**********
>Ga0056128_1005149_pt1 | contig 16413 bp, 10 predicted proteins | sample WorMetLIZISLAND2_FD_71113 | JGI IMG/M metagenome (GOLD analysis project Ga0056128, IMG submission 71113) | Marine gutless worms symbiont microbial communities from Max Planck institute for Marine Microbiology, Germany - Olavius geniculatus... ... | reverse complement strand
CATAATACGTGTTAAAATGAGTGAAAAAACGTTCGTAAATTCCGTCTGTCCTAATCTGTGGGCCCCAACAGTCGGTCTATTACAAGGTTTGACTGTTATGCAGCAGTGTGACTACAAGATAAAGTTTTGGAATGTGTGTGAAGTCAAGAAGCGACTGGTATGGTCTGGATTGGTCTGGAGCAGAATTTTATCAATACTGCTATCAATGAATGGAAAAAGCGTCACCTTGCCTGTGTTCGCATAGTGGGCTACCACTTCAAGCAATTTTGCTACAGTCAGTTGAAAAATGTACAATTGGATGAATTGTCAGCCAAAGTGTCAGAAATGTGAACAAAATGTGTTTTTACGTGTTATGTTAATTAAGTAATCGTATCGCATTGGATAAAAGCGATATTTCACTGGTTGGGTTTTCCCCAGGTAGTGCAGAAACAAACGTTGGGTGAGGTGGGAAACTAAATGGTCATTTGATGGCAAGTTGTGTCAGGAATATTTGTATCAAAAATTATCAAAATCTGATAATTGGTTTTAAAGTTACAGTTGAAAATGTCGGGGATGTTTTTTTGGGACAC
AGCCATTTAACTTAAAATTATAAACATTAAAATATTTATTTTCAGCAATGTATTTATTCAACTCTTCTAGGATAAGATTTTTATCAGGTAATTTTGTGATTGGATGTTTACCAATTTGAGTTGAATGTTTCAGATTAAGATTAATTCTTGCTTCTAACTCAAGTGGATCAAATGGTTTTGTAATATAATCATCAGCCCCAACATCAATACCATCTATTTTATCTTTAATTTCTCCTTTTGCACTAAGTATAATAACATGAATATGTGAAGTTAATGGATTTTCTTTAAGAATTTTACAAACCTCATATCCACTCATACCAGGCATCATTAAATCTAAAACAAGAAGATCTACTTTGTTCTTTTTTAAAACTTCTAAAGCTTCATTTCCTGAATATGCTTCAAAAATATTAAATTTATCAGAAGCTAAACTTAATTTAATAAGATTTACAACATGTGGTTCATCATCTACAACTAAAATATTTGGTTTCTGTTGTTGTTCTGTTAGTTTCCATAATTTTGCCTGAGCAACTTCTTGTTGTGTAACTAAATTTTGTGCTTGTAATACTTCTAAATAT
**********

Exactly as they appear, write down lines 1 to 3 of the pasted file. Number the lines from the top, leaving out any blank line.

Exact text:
>Ga0056128_1005149_pt1 | contig 16413 bp, 10 predicted proteins | sample WorMetLIZISLAND2_FD_71113 | JGI IMG/M metagenome (GOLD analysis project Ga0056128, IMG submission 71113) | Marine gutless worms symbiont microbial communities from Max Planck institute for Marine Microbiology, Germany - Olavius geniculatus... ... | reverse complement strand
CATAATACGTGTTAAAATGAGTGAAAAAACGTTCGTAAATTCCGTCTGTCCTAATCTGTGGGCCCCAACAGTCGGTCTATTACAAGGTTTGACTGTTATGCAGCAGTGTGACTACAAGATAAAGTTTTGGAATGTGTGTGAAGTCAAGAAGCGACTGGTATGGTCTGGATTGGTCTGGAGCAGAATTTTATCAATACTGCTATCAATGAATGGAAAAAGCGTCACCTTGCCTGTGTTCGCATAGTGGGCTACCACTTCAAGCAATTTTGCTACAGTCAGTTGAAAAATGTACAATTGGATGAATTGTCAGCCAAAGTGTCAGAAATGTGAACAAAATGTGTTTTTACGTGTTATGTTAATTAAGTAATCGTATCGCATTGGATAAAAGCGATATTTCACTGGTTGGGTTTTCCCCAGGTAGTGCAGAAACAAACGTTGGGTGAGGTGGGAAACTAAATGGTCATTTGATGGCAAGTTGTGTCAGGAATATTTGTATCAAAAATTATCAAAATCTGATAATTGGTTTTAAAGTTACAGTTGAAAATGTCGGGGATGTTTTTTTGGGACAC
AGCCATTTAACTTAAAATTATAAACATTAAAATATTTATTTTCAGCAATGTATTTATTCAACTCTTCTAGGATAAGATTTTTATCAGGTAATTTTGTGATTGGATGTTTACCAATTTGAGTTGAATGTTTCAGATTAAGATTAATTCTTGCTTCTAACTCAAGTGGATCAAATGGTTTTGTAATATAATCATCAGCCCCAACATCAATACCATCTATTTTATCTTTAATTTCTCCTTTTGCACTAAGTATAATAACATGAATATGTGAAGTTAATGGATTTTCTTTAAGAATTTTACAAACCTCATATCCACTCATACCAGGCATCATTAAATCTAAAACAAGAAGATCTACTTTGTTCTTTTTTAAAACTTCTAAAGCTTCATTTCCTGAATATGCTTCAAAAATATTAAATTTATCAGAAGCTAAACTTAATTTAATAAGATTTACAACATGTGGTTCATCATCTACAACTAAAATATTTGGTTTCTGTTGTTGTTCTGTTAGTTTCCATAATTTTGCCTGAGCAACTTCTTGTTGTGTAACTAAATTTTGTGCTTGTAATACTTCTAAATAT